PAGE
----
It's been years since I've written a blog, since I've attached my name to my work. This isn't to say that I haven't been writing. In fact, I'm writing more than ever. As a professional and mid-career marketer, deeply entrenched in the burgeoning field of 'brand storytelling' or 'content marketing', I have literally been writing non-stop for 3.5 years. I've written dozens of film scrips, hundreds of articles (yes, hundreds), so many email marketing campaigns and social media posts and advertising slogans and sticker labels and infographics and pages and pages of web copy. I still write all day, every day. And I am a better writer than I've ever been, although I am hiding behind my work. You won't see my name on any of it.
There's a complicated reason for that which I will explore in the future. Today, amidst a global crisis, surrounded and deeply troubled by the state of all that is happening, I'm taking a small step to share my work.
I don't know who he is. I'll never know who he is. Well, maybe one day he'll read this and reach out to me and say "It's me. It was me. I'm me!" Regardless (and I'm not sure it really matters who he is), he was there, that afternoon, when my I understood why I am here.
I was at the back of a group of canoes paddling downstream on the French River. In front of me directly sat a 14-year-old girl in the throws of puberty and a few days into the woods. In front of her, seven other girls just like her in four other canoes. I was in charge of them. And they ranged from supremely capable, independent and forthright to angst-ridden emotional wrecks. It was the summer of 1990. I was 17.
I was a canoe trip guide for a summer camp north of Toronto. Our canoes were the cheapest of the cheap - Grummans with dirty aluminum gunnals that left metallic grey stains on our forearms and our filthy, suntanned legs which were as strong as they were knackered.
I'd been canoe tripping for weeks at this point, leading teenage girls through the woods of Temagami and down rivers like the Magnetewan and this one, the French. We explored the wilderness of Central Canada, of the Canadian Shield, as we explored ourselves. I was deeply tanned, strong and fit, and full of youthful fervour.
As usual, I preferred to pull up the rear. The tail guide. My co-guide was in the lead boat scouting for portage routes. The girls in front of me were chit-chatting or singing Blue Rodeo or just simply relaxing and enjoying the rhythmic beauty of canoeing.
A few days before, we'd been dropped off at the put in closer to Wolseley Bay. The French is a relatively busy wilderness river. It's dotted with cottages, cabins and other trippers. It's a river oozing with history - it could be argued that the creation of Canada is due to its existence. The French served as the key canoe route between the Ottawa River Valley (and all the money and power in Montreal during the 17th and 18th centuries) and the vast fur-rich territory stretching west to the Pacific. Today, it's a Canadian Heritage River that blends lovely scenery and rewarding paddling with historic relevance.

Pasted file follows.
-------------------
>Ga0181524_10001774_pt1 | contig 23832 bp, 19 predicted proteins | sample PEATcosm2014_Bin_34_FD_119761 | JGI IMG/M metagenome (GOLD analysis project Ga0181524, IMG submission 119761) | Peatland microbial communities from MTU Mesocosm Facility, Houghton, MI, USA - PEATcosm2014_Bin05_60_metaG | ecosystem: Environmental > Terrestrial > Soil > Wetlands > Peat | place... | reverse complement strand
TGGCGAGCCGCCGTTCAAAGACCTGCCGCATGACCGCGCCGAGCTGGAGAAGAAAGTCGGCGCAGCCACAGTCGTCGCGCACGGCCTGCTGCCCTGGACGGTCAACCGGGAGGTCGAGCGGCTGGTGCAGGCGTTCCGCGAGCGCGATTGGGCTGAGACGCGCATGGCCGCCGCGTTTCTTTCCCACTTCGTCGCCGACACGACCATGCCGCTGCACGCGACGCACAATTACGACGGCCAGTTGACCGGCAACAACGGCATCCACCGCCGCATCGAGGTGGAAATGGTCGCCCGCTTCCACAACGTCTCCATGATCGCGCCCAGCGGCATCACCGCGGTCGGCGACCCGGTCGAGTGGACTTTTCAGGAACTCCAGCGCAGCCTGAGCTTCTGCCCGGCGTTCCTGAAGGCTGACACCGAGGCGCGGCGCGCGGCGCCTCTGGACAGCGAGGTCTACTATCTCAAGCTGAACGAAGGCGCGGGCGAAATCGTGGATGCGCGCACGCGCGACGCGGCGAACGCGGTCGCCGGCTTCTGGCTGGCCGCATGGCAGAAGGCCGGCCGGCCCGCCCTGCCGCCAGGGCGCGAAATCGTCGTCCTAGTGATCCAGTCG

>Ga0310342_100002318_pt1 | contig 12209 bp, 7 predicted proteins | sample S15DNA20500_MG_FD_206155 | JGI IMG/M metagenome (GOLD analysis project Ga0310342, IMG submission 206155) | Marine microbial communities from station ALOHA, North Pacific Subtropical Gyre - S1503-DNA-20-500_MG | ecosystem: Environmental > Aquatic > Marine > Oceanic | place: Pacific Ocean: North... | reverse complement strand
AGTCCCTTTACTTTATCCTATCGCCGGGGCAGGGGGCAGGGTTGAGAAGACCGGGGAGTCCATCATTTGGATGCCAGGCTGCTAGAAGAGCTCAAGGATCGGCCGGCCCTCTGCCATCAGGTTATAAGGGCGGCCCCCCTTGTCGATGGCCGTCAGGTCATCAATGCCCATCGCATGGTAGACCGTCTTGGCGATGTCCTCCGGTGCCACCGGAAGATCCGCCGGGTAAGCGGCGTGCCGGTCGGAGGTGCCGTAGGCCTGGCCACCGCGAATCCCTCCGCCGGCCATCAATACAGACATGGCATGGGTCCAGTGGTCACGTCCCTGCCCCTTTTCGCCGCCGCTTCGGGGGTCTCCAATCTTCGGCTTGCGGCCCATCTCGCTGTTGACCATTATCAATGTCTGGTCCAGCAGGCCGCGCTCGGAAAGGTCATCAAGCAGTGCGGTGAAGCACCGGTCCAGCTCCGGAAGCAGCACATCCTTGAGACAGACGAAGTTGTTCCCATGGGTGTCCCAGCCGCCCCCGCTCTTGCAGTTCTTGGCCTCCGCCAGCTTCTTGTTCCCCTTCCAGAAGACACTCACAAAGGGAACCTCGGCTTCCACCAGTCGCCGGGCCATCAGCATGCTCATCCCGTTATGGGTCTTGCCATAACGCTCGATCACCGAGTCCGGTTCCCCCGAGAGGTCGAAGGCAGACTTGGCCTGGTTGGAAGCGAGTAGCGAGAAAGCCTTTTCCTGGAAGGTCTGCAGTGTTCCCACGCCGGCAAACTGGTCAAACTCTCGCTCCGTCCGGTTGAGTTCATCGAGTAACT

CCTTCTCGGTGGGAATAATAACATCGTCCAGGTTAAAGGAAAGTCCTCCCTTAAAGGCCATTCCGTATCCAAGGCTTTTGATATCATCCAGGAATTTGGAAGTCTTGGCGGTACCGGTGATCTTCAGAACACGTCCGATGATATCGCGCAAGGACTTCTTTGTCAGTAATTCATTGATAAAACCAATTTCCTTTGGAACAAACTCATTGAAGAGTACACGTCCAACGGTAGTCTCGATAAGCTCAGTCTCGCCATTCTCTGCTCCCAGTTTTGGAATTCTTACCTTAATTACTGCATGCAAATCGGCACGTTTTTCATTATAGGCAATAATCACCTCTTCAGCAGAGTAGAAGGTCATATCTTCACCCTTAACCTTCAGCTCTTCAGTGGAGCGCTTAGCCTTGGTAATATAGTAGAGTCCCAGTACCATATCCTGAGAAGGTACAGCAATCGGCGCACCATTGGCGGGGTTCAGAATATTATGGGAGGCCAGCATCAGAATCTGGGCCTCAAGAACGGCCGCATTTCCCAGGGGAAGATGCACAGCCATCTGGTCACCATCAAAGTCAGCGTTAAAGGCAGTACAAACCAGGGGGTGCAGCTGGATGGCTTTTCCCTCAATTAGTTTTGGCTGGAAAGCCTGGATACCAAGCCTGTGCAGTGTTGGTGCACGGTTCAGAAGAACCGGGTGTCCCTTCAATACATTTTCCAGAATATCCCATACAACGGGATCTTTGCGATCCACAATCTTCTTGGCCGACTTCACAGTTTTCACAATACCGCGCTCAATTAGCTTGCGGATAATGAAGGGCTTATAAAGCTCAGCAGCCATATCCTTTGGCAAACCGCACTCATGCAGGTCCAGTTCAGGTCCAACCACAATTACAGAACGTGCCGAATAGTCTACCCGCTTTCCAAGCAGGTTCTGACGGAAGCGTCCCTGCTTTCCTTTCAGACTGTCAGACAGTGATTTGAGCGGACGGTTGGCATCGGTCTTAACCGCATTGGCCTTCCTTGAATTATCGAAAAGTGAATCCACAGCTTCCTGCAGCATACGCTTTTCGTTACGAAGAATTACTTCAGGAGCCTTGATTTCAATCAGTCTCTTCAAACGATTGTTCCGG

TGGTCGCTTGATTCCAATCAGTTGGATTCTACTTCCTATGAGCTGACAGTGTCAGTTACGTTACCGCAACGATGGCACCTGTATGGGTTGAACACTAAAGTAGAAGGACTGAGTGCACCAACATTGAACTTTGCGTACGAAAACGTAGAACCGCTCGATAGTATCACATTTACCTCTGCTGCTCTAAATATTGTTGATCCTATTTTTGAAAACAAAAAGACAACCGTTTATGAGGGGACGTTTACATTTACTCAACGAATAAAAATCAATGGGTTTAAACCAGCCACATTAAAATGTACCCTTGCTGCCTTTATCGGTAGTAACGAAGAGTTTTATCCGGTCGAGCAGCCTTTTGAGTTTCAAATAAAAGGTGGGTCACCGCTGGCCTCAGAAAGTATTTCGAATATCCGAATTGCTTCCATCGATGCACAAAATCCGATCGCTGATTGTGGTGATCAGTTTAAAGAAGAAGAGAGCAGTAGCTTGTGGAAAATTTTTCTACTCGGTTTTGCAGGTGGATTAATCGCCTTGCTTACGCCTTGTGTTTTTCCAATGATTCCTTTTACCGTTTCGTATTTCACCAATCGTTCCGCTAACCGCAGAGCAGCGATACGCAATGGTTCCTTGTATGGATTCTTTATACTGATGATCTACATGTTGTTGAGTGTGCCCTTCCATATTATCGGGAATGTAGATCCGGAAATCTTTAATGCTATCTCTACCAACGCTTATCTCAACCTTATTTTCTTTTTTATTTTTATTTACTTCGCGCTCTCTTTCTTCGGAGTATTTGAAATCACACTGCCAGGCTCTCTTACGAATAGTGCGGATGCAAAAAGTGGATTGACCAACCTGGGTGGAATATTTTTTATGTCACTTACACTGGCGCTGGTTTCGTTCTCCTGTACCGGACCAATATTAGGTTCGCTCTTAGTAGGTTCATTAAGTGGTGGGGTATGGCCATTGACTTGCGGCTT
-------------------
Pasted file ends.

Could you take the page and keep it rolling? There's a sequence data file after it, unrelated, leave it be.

As we approached the only bridge we'd see during six days of paddling - a major bridge that is actually the Trans-Canada Highway south of Sudbury - a small group of canoes came our way, paddling upstream. We were meeting. The girls began to buzz with excitement.
He was at the back of his group. They looked to be 14-year-old boys. Strong, suntanned, youthful, rugged and handsome, all of them. My girls were stunned to see them - suddenly self-conscious. We'd been blissfully away from boys for a few days and the girls had been just beginning to see themselves differently because of that.
Canoe by canoe, they paddled past us smiling. At the end, in the last canoe, he was scruffy. He had a bandana around he head, a pair of cheap sunglasses on. Dirty and unkempt, like me.
Both of us at the back. Both of us with young teens. Both of us too young, really, for all this responsibility, but owning it and thriving.
"It's the great Canadian summer," he said to me across the water.
No one has ever said a more perfect thing to me. In that moment, in that casual comment from a complete stranger, my life took on a new path. I realized how unique my situation one. How fortunate I was to live in a place with so much wilderness, where young people can go out into the woods to discover themselves away from distraction, where I could earn some money being engrossed in something so simple, rhythmic, stimulating and healthy as canoe tripping. I immediately was full of pride to be from this place, to be alive at that moment. I felt connected to all who had come before me.
That single comment helped send me on a life-long search for the magic in those words - the places and moments that are out the heart of this country, of my life and what it means to be alive. Ever since, nearly 30 years later, I've been exploring what that moment meant to me.
I've spent every summer since them - perhaps every day since then - searching for that same magic.